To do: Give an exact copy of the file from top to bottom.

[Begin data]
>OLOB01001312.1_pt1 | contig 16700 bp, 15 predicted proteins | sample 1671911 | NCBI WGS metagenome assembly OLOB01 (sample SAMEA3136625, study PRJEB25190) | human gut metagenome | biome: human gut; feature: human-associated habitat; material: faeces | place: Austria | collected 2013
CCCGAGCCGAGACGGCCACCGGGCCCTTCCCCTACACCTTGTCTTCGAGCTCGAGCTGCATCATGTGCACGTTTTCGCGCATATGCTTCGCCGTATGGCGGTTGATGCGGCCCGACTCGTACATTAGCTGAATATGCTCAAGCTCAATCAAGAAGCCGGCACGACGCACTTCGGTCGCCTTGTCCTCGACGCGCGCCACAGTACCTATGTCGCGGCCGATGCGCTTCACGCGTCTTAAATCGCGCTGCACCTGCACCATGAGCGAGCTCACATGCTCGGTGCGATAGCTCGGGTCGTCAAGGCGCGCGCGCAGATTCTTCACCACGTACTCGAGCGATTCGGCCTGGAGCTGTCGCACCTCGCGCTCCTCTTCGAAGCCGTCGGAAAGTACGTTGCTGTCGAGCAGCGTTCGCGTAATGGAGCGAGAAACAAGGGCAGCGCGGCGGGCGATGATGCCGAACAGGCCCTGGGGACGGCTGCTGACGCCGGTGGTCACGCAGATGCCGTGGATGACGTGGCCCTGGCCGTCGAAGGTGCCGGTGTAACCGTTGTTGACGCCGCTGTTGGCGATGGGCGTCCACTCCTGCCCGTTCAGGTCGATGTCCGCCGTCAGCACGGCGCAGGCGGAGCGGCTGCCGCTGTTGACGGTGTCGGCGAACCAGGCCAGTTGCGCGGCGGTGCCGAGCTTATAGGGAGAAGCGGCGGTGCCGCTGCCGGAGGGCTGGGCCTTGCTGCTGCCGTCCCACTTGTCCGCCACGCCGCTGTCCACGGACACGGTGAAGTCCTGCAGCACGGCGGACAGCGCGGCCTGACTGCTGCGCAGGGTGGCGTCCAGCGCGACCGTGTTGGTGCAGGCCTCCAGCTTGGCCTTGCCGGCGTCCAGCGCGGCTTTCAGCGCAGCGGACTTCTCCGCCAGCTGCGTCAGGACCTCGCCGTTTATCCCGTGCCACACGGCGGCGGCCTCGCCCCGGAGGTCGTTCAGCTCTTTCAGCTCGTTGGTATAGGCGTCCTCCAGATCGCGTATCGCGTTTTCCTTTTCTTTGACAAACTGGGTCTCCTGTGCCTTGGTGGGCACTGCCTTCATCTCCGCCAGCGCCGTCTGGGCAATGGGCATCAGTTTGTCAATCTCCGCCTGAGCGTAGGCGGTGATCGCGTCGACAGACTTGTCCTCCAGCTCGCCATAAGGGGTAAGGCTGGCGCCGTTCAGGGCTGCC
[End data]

>OLOB01001312.1_pt1 | contig 16700 bp, 15 predicted proteins | sample 1671911 | NCBI WGS metagenome assembly OLOB01 (sample SAMEA3136625, study PRJEB25190) | human gut metagenome | biome: human gut; feature: human-associated habitat; material: faeces | place: Austria | collected 2013
CCCGAGCCGAGACGGCCACCGGGCCCTTCCCCTACACCTTGTCTTCGAGCTCGAGCTGCATCATGTGCACGTTTTCGCGCATATGCTTCGCCGTATGGCGGTTGATGCGGCCCGACTCGTACATTAGCTGAATATGCTCAAGCTCAATCAAGAAGCCGGCACGACGCACTTCGGTCGCCTTGTCCTCGACGCGCGCCACAGTACCTATGTCGCGGCCGATGCGCTTCACGCGTCTTAAATCGCGCTGCACCTGCACCATGAGCGAGCTCACATGCTCGGTGCGATAGCTCGGGTCGTCAAGGCGCGCGCGCAGATTCTTCACCACGTACTCGAGCGATTCGGCCTGGAGCTGTCGCACCTCGCGCTCCTCTTCGAAGCCGTCGGAAAGTACGTTGCTGTCGAGCAGCGTTCGCGTAATGGAGCGAGAAACAAGGGCAGCGCGGCGGGCGATGATGCCGAACAGGCCCTGGGGACGGCTGCTGACGCCGGTGGTCACGCAGATGCCGTGGATGACGTGGCCCTGGCCGTCGAAGGTGCCGGTGTAACCGTTGTTGACGCCGCTGTTGGCGATGGGCGTCCACTCCTGCCCGTTCAGGTCGATGTCCGCCGTCAGCACGGCGCAGGCGGAGCGGCTGCCGCTGTTGACGGTGTCGGCGAACCAGGCCAGTTGCGCGGCGGTGCCGAGCTTATAGGGAGAAGCGGCGGTGCCGCTGCCGGAGGGCTGGGCCTTGCTGCTGCCGTCCCACTTGTCCGCCACGCCGCTGTCCACGGACACGGTGAAGTCCTGCAGCACGGCGGACAGCGCGGCCTGACTGCTGCGCAGGGTGGCGTCCAGCGCGACCGTGTTGGTGCAGGCCTCCAGCTTGGCCTTGCCGGCGTCCAGCGCGGCTTTCAGCGCAGCGGACTTCTCCGCCAGCTGCGTCAGGACCTCGCCGTTTATCCCGTGCCACACGGCGGCGGCCTCGCCCCGGAGGTCGTTCAGCTCTTTCAGCTCGTTGGTATAGGCGTCCTCCAGATCGCGTATCGCGTTTTCCTTTTCTTTGACAAACTGGGTCTCCTGTGCCTTGGTGGGCACTGCCTTCATCTCCGCCAGCGCCGTCTGGGCAATGGGCATCAGTTTGTCAATCTCCGCCTGAGCGTAGGCGGTGATCGCGTCGACAGACTTGTCCTCCAGCTCGCCATAAGGGGTAAGGCTGGCGCCGTTCAGGGCTGCC